Claire F. Michaels

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Lee, Young, Reddish, Lough, and Clayton (1983) reported that the timing control of jumping and vertically punching a dropping ball exploits the inverse of the rate of change of optical expansion, tau(r). We raise a number of methodological and logical criticisms against their experiment and conclusions and attempt to rectify them by examining elbow joint(More)
The authors examined anticipation in tool use, focusing on tool length and tool-use posture. Adults (9 women and 9 men in each experiment) held a rod (length 0.4-0.8 m), with the tip upward; walked toward a cube; chose a place to stop; and displaced the cube with the rod's tip. In 2 experiments, rod length, mass, and mass distribution, and the size of the(More)
Novice observers differ from each other in the kinematic variables they use for the perception of kinetic properties, but they converge on more useful variables after practice with feedback. The colliding-balls paradigm was used to investigate how the convergence depends on the relations between the candidate variables and the to-be-perceived property,(More)
J. J. Gibson (1966, 1979) suggested that improvement in perception and action can be attributed in part to changes in which variable is attended to. Such reattunement has been demonstrated with observers making judgments in response to simulations. The present study sought attunement changes in the perception of real events and in visually guided action. In(More)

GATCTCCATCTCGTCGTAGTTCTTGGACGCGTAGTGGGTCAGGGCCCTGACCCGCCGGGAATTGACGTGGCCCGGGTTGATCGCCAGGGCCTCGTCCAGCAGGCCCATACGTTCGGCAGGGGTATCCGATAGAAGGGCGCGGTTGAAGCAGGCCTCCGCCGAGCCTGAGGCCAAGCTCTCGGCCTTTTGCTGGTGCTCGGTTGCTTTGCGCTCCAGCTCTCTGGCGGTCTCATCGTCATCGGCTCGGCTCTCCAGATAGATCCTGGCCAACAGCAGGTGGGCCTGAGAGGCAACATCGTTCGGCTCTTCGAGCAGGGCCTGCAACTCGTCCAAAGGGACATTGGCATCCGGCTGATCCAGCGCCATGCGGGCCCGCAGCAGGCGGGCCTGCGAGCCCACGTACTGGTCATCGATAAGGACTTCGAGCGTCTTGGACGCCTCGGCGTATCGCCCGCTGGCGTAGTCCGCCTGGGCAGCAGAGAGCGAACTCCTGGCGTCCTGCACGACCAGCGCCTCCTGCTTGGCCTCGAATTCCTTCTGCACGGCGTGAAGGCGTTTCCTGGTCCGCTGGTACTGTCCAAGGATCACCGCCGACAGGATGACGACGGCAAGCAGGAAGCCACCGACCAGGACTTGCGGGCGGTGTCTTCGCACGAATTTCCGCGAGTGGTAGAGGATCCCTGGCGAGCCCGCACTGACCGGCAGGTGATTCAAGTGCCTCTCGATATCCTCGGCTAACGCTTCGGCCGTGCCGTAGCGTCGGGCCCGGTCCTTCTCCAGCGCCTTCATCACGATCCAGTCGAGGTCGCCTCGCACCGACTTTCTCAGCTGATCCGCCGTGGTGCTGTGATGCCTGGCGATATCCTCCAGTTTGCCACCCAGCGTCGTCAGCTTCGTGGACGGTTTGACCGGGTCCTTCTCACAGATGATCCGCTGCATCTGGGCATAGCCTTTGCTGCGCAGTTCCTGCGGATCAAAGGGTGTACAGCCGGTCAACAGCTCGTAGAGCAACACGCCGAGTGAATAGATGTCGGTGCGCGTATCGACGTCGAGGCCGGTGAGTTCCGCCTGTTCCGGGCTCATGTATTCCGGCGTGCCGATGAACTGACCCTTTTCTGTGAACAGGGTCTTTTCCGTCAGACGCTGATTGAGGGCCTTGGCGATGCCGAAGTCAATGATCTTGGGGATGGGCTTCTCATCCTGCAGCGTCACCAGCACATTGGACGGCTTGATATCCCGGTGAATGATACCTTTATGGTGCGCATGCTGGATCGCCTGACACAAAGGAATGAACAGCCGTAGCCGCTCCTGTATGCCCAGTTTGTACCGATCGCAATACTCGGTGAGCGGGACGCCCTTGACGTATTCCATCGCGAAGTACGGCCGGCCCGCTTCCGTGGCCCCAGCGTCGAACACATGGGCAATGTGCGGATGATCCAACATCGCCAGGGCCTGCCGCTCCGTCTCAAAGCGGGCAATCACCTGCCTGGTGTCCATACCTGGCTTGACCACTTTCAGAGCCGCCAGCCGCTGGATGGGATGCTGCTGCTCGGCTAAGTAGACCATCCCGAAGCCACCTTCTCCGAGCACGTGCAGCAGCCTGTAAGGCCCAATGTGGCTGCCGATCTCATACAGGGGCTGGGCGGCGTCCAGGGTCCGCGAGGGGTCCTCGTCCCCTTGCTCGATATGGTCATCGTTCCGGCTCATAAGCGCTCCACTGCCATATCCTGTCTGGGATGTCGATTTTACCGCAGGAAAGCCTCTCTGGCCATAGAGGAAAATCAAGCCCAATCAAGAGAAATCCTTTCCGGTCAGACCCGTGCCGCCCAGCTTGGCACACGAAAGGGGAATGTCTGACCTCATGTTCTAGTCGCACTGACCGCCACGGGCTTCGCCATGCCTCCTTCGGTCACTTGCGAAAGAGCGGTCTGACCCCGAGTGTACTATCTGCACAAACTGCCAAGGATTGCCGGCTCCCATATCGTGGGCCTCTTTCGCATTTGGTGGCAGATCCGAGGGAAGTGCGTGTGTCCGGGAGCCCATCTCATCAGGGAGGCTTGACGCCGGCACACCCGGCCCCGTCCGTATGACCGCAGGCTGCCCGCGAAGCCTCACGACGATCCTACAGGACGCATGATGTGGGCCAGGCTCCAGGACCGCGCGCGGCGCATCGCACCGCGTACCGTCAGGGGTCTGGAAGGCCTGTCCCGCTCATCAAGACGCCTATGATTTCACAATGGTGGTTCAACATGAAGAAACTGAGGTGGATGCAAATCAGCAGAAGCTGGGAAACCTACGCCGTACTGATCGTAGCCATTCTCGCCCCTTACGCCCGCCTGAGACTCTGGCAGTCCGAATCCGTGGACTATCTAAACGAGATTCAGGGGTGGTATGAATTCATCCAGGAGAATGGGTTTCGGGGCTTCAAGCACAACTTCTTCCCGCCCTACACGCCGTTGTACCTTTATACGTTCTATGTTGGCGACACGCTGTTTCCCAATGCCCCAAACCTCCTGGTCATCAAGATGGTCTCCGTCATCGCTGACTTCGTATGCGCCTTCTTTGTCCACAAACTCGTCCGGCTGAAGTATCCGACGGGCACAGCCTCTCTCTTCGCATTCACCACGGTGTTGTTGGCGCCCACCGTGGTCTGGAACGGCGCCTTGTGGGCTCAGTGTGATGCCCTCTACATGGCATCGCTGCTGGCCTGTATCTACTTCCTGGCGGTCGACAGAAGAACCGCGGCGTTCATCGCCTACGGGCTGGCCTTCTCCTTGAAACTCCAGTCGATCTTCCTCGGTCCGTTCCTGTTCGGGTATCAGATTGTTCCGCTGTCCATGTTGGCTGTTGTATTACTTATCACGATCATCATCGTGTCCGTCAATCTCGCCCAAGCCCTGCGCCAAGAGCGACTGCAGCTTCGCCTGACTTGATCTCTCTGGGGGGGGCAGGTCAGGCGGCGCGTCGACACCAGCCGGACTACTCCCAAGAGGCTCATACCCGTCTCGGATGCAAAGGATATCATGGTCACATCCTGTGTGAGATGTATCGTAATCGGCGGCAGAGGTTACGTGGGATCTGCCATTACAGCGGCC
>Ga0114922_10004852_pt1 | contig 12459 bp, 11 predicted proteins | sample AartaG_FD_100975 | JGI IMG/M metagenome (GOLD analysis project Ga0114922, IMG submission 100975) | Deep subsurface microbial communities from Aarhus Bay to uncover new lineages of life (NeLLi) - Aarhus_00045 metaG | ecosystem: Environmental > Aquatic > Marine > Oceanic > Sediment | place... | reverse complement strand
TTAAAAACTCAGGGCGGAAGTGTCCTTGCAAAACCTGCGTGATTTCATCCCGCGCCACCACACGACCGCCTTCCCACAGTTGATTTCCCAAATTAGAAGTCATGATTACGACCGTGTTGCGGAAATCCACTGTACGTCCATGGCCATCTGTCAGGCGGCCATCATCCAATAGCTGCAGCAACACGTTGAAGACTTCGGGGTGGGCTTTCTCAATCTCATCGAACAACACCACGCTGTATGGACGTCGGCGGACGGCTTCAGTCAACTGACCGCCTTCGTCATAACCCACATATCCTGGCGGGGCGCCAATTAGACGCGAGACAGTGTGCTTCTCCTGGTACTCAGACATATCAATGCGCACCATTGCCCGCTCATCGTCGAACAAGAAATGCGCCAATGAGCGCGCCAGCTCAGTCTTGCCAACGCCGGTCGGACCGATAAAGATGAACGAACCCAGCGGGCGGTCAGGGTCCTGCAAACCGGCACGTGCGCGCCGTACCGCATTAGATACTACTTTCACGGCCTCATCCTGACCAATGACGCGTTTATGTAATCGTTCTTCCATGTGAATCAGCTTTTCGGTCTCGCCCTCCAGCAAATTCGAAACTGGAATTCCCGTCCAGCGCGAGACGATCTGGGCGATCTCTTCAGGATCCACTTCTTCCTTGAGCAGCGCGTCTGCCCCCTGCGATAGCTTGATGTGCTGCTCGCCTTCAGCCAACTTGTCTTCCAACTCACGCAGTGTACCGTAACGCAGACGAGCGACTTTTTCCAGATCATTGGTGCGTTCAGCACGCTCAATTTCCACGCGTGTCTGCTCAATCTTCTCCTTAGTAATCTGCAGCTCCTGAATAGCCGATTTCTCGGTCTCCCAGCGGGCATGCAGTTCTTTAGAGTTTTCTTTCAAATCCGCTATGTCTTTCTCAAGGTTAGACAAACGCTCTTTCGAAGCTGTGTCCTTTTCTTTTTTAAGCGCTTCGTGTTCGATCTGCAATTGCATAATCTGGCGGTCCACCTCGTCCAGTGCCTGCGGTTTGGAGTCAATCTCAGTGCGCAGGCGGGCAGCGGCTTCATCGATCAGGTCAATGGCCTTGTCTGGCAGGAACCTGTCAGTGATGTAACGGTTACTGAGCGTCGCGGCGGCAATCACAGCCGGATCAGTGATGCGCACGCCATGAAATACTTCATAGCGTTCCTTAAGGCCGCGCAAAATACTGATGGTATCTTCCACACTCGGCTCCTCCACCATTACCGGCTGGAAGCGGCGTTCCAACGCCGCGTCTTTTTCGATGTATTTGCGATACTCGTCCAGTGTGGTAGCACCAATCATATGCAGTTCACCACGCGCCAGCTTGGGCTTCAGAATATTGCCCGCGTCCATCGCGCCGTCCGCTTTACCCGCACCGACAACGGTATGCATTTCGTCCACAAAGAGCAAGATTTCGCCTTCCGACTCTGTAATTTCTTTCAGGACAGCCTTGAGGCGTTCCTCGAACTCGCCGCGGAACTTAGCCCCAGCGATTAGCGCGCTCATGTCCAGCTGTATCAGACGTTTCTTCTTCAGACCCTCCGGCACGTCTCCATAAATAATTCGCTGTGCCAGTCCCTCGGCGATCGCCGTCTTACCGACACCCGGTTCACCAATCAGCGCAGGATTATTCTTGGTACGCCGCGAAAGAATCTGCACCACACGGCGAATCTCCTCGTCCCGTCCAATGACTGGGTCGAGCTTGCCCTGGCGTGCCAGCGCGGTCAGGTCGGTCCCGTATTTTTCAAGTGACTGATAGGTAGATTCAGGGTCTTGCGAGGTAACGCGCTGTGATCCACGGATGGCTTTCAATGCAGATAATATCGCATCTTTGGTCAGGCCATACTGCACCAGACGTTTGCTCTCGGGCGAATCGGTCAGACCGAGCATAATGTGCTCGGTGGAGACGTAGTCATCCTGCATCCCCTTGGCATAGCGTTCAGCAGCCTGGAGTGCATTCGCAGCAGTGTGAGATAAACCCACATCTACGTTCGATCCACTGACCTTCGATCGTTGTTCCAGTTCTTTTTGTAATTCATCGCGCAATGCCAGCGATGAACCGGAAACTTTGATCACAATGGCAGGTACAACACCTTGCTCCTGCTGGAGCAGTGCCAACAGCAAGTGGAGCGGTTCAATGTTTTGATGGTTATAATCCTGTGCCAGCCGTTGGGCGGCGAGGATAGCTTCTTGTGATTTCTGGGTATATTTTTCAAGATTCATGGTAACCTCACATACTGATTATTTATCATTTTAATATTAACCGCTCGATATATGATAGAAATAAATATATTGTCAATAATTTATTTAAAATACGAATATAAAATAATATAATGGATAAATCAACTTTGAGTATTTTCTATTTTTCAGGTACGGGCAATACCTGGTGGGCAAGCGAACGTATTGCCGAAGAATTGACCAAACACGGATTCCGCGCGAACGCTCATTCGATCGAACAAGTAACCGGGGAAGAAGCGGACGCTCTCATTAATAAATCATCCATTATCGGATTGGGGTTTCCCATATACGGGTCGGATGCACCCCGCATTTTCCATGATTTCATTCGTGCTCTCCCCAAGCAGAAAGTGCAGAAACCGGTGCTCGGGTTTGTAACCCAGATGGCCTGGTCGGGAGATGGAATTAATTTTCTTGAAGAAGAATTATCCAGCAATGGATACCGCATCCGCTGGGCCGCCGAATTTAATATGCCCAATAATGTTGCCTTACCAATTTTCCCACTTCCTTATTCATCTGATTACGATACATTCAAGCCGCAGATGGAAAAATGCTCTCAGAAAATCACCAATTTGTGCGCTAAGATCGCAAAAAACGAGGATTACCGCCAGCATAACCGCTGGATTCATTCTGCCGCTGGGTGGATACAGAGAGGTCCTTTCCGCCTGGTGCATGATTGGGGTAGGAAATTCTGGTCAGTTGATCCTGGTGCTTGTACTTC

Two processes have been hypothesized to underlie improvement in perception: attunement and calibration. These processes were examined in a dynamic touch paradigm in which participants were asked to report the lengths of unseen, wielded rods differing in length, diameter, and material. Two experiments addressed whether feedback informs about the need for(More)
  • C F Michaels
  • Journal of experimental psychology. Human…
  • 1988
In choice reaction time, stimuli and responses in some combinations (e.g., based on spatial arrangement) are faster than in other combinations. To test whether motion toward a position yields faster responses at that position, a computer-generated square in front of one hand appeared to move either toward that hand or toward the other hand. Compatible(More)
To catch a lofted ball, a catcher must pick up information that guides locomotion to where the ball will land. The acceleration of tangent of the elevation angle of the ball (AT) has received empirical support as a possible source of this information. Little, however, has been said about how the information is detected. Do catchers fixate on a stationary(More)
Earlier studies suggested that the calibration of actions is functionally, rather than anatomically, specific; thus, calibration of an action ought to transfer to actions that serve the same goal (Rieser, Pick, Ashmead, & Garing, 1995). In the present study, we investigated whether the calibration of perception also follows a functional organization: If one(More)
The catchableness of a fly ball depends on whether the catcher can get to the ball in time; accurate judgments of catchableness must reflect both spatial and temporal aspects. Two experiments examined the perception of catchableness under conditions of restricted information pickup. Experiment 1 compared perceptual judgments with actual catching and(More)